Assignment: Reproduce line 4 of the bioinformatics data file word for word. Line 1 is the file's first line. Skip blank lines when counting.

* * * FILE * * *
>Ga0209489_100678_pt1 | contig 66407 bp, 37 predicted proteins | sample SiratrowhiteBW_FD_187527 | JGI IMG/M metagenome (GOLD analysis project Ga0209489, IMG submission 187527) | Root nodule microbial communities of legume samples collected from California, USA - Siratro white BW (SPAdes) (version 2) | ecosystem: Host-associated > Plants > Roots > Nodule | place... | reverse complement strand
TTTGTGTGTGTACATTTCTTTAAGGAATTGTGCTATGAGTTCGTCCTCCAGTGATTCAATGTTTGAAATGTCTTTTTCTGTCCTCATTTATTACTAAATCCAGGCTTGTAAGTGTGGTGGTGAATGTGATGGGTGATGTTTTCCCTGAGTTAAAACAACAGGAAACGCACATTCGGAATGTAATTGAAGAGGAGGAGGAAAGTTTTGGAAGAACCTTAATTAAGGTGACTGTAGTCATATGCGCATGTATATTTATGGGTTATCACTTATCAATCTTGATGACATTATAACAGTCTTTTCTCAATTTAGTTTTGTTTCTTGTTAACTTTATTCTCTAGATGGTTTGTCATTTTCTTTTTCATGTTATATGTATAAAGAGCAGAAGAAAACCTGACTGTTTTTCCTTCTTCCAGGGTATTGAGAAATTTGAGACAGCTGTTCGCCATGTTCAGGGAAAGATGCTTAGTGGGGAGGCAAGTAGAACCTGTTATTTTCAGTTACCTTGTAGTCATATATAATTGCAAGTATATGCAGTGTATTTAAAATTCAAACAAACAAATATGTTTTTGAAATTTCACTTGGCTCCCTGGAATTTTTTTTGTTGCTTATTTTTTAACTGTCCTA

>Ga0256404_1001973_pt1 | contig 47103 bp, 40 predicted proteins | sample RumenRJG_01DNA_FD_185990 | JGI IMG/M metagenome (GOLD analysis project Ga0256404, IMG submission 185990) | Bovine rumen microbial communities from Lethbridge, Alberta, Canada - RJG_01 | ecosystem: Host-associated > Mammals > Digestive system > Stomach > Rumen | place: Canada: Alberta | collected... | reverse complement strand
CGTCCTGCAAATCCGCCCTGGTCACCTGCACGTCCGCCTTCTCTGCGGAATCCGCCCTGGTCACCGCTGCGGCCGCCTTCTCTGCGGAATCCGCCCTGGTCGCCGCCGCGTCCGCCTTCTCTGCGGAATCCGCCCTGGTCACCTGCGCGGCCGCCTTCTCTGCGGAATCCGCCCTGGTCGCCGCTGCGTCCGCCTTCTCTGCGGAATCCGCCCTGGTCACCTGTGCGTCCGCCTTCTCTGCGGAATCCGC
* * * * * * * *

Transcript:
CGTCCTGCAAATCCGCCCTGGTCACCTGCACGTCCGCCTTCTCTGCGGAATCCGCCCTGGTCACCGCTGCGGCCGCCTTCTCTGCGGAATCCGCCCTGGTCGCCGCCGCGTCCGCCTTCTCTGCGGAATCCGCCCTGGTCACCTGCGCGGCCGCCTTCTCTGCGGAATCCGCCCTGGTCGCCGCTGCGTCCGCCTTCTCTGCGGAATCCGCCCTGGTCACCTGTGCGTCCGCCTTCTCTGCGGAATCCGC